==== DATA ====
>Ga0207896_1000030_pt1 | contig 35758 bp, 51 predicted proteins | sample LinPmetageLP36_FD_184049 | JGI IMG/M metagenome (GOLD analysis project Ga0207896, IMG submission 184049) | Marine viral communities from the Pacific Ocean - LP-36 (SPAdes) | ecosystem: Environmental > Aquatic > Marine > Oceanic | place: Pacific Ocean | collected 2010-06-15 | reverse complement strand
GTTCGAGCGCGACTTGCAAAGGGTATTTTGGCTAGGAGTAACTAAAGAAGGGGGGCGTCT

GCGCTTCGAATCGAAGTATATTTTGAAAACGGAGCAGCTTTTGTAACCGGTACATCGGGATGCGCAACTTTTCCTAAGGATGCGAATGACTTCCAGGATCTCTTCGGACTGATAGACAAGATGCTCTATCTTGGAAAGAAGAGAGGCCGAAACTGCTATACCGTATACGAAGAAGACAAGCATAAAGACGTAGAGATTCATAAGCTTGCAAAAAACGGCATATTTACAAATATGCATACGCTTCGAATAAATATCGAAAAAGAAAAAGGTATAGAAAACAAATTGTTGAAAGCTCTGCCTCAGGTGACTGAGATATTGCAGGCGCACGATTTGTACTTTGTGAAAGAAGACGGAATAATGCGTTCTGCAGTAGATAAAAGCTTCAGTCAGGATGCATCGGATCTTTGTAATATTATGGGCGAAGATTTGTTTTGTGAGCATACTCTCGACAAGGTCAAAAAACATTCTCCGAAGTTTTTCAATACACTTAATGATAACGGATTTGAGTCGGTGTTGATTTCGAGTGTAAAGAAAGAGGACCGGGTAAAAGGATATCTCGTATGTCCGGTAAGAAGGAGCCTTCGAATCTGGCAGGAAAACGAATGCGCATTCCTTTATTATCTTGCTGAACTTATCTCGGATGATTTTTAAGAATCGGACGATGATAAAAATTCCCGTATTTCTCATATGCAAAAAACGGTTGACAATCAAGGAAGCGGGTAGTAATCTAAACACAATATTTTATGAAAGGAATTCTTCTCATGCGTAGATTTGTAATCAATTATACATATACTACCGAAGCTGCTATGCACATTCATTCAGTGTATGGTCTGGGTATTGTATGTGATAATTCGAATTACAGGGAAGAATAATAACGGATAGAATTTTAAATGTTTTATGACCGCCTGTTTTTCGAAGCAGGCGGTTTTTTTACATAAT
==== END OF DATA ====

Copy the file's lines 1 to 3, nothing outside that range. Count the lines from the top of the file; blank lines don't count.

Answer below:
>Ga0207896_1000030_pt1 | contig 35758 bp, 51 predicted proteins | sample LinPmetageLP36_FD_184049 | JGI IMG/M metagenome (GOLD analysis project Ga0207896, IMG submission 184049) | Marine viral communities from the Pacific Ocean - LP-36 (SPAdes) | ecosystem: Environmental > Aquatic > Marine > Oceanic | place: Pacific Ocean | collected 2010-06-15 | reverse complement strand
GTTCGAGCGCGACTTGCAAAGGGTATTTTGGCTAGGAGTAACTAAAGAAGGGGGGCGTCT

GCGCTTCGAATCGAAGTATATTTTGAAAACGGAGCAGCTTTTGTAACCGGTACATCGGGATGCGCAACTTTTCCTAAGGATGCGAATGACTTCCAGGATCTCTTCGGACTGATAGACAAGATGCTCTATCTTGGAAAGAAGAGAGGCCGAAACTGCTATACCGTATACGAAGAAGACAAGCATAAAGACGTAGAGATTCATAAGCTTGCAAAAAACGGCATATTTACAAATATGCATACGCTTCGAATAAATATCGAAAAAGAAAAAGGTATAGAAAACAAATTGTTGAAAGCTCTGCCTCAGGTGACTGAGATATTGCAGGCGCACGATTTGTACTTTGTGAAAGAAGACGGAATAATGCGTTCTGCAGTAGATAAAAGCTTCAGTCAGGATGCATCGGATCTTTGTAATATTATGGGCGAAGATTTGTTTTGTGAGCATACTCTCGACAAGGTCAAAAAACATTCTCCGAAGTTTTTCAATACACTTAATGATAACGGATTTGAGTCGGTGTTGATTTCGAGTGTAAAGAAAGAGGACCGGGTAAAAGGATATCTCGTATGTCCGGTAAGAAGGAGCCTTCGAATCTGGCAGGAAAACGAATGCGCATTCCTTTATTATCTTGCTGAACTTATCTCGGATGATTTTTAAGAATCGGACGATGATAAAAATTCCCGTATTTCTCATATGCAAAAAACGGTTGACAATCAAGGAAGCGGGTAGTAATCTAAACACAATATTTTATGAAAGGAATTCTTCTCATGCGTAGATTTGTAATCAATTATACATATACTACCGAAGCTGCTATGCACATTCATTCAGTGTATGGTCTGGGTATTGTATGTGATAATTCGAATTACAGGGAAGAATAATAACGGATAGAATTTTAAATGTTTTATGACCGCCTGTTTTTCGAAGCAGGCGGTTTTTTTACATAAT